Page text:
While some observers warn that the craft beer industry is a bubble bound to burst when people lose interest, Collett doesn’t agree. Many microbreweries and start-ups will fail, he said, usually because passionate brewers and craft beer fans aren’t always business-savvy.

But, he describes the fascination with the craft beer industry as “a trend, with an overlay of a fad.”

Those defending craft beer as anything-but-a-fad can point to statistics showing the economic impact of the industry in recent years. Small brewers or craft brewers contributed nearly $34 billion to the U.S. economy in 2012, according to the most recent data available from the national Brewers Association.

The Palmetto State has more than 20 breweries, including York County’s closest microbrewery: Benford Brewing in Lancaster County.

Last year, South Carolina’s craft brew industry had an economic impact of about $254 million – a small figure compared to California’s $4.7 billion and Colorado’s $1.6 billion, according to the Brewers Association.

Though the S.C. market is smaller than many other states around the country, O’Darby’s Fine Wine and Spirits co-owner Moe Hinson reports an “exponential increase in interest” in craft beer. Compared to last year, craft beer sales there have increased at least 30 percent.

O’Darby’s, which is locally-owned and operated, recently opened its third Rock Hill location, on Herlong Avenue.

The key to attracting craft beer fans, he said, is “having the stuff that’s impossible to get.”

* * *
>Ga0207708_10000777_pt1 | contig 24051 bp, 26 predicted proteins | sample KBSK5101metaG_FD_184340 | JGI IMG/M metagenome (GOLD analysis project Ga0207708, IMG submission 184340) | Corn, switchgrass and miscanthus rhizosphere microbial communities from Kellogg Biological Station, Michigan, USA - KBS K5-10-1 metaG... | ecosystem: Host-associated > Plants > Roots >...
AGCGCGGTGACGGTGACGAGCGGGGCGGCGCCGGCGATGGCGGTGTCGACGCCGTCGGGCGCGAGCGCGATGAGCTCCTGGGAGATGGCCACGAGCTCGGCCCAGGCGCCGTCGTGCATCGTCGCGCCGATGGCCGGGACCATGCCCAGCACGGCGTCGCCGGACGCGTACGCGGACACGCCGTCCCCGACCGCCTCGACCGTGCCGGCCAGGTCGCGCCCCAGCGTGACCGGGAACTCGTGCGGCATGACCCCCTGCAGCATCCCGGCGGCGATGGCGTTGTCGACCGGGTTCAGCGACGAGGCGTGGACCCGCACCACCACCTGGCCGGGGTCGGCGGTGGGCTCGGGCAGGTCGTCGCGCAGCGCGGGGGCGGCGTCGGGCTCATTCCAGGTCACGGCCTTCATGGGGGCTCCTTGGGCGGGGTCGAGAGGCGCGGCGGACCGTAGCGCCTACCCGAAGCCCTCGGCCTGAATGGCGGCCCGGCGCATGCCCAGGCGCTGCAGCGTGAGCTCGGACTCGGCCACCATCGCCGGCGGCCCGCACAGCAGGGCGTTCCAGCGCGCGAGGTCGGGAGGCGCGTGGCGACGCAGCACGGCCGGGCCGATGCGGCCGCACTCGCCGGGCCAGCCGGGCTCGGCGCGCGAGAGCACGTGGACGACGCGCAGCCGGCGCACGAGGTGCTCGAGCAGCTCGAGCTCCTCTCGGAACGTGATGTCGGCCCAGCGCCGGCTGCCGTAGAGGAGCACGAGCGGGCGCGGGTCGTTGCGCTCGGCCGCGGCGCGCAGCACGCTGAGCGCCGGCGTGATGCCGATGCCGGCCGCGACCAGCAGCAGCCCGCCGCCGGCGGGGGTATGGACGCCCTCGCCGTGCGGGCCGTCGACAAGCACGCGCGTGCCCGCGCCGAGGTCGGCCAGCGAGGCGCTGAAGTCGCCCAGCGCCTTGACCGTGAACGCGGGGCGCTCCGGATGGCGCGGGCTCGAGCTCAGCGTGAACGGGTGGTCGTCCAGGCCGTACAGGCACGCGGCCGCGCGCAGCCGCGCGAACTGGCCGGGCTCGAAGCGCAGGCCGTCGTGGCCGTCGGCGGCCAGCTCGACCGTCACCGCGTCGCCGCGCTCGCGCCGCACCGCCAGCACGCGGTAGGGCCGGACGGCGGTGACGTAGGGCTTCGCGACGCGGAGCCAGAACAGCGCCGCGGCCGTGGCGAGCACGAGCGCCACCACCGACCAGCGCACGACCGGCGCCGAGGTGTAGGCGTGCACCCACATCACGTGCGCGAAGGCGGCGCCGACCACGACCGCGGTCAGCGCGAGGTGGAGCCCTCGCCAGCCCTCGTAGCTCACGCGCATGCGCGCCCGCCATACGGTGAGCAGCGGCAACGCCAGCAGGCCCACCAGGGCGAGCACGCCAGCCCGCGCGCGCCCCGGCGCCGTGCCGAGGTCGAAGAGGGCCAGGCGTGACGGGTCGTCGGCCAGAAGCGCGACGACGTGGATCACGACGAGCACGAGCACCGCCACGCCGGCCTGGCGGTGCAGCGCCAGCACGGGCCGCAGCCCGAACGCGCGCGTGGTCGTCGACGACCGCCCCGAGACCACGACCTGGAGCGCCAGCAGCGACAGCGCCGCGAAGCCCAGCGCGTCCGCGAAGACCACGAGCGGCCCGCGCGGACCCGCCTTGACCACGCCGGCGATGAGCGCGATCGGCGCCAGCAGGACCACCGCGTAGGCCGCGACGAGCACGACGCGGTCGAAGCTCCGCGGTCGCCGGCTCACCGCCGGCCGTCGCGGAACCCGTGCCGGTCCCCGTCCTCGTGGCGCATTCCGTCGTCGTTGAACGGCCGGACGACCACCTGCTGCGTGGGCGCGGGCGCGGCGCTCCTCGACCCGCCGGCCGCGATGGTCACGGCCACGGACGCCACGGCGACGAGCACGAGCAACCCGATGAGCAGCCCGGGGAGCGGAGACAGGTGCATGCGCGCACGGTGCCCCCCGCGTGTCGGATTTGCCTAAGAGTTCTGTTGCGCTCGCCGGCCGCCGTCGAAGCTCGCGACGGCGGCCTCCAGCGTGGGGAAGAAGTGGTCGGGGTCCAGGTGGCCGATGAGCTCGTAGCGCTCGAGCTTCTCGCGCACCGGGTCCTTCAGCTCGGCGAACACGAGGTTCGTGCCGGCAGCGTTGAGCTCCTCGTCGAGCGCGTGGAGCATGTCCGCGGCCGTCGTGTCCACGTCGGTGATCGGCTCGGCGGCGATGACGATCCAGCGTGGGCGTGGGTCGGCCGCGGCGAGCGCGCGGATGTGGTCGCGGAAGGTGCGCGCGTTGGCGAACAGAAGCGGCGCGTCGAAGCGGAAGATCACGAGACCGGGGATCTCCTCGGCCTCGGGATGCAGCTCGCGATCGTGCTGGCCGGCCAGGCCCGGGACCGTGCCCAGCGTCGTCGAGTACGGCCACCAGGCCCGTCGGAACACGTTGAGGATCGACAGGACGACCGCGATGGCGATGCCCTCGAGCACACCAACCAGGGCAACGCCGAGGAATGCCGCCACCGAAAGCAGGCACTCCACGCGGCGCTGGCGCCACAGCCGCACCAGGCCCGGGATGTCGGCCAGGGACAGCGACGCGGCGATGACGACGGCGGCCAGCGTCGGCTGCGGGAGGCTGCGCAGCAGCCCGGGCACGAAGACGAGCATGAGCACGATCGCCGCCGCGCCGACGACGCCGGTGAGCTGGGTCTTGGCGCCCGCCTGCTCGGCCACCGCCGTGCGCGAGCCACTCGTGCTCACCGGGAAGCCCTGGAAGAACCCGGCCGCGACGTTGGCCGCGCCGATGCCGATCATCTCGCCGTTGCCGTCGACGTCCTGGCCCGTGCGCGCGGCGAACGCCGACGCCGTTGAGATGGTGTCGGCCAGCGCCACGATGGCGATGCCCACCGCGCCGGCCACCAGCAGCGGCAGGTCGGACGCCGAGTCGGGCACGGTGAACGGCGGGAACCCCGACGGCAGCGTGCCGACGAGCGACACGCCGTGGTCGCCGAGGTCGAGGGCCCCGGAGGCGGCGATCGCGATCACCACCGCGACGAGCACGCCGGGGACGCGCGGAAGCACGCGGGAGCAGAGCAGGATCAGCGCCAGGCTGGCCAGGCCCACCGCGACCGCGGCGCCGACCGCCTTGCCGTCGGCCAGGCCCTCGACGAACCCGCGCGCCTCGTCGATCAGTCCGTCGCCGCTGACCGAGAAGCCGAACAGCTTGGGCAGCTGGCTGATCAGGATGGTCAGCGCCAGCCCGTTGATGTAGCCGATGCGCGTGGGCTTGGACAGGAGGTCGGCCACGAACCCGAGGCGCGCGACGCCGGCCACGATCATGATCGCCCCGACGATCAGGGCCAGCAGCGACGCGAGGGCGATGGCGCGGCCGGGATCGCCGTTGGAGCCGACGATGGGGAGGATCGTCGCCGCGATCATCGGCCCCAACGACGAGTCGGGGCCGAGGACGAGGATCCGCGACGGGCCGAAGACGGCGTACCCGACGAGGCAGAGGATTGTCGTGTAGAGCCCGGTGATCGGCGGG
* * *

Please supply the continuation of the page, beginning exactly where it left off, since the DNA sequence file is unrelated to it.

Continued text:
Last week, he fielded more than 25 phone calls from customers looking for a special shipment of Founders Brewing’s Kentucky Breakfast Stout beer. Founders, based in Grand Rapids, Mich., offers KBS as a seasonal beer with limited availability.

The craft beer industry, he said, is all about “interesting beers,” and niche brews have wide appeal – the popularity goes beyond just “young adults.” The “home brew” movement is growing as well, he said, adding that there’s definitely a “coolness factor” to drinking craft beer rather than mass-distributed brands.

Hinson says he’d like to see a microbrewery or Growler Haus-type business open in Rock Hill. Craft beer “competition” is a good thing, he said, because those in the industry are usually supportive of one another.

And, more options for customers is a plus. One store, he said, “can’t carry everything.”

If microbreweries or more retail craft beer businesses are interested in Rock Hill, city leaders would likely welcome the economic development opportunities, says Mayor Doug Echols.

“Particularly when it attracts a younger market,” he said.

Early sketches and concepts for Rock Hill’s Knowledge Park showed the possibility of a brewery on the old Bleachery land. A brewery there has not been confirmed, Echols said, but the city and the developer are open to entrepreneurs with interest.

City leaders have focused on “setting the stage” for new development in and around Rock Hill, Echols said. Publicly-funded utility upgrades and street improvements have been a major part of readying the Knowledge Park area for private investments.

In most cases, Echols said, the success comes in small pieces.

Rather than seeing one big “home run,” Rock Hill’s vision for downtown and the Bleachery will likely come to fruition by getting “a lot of singles and doubles,” he said.

Tapping into craft beer culture, he said, could be “an extension of what we’ve been trying to plan for and work for.”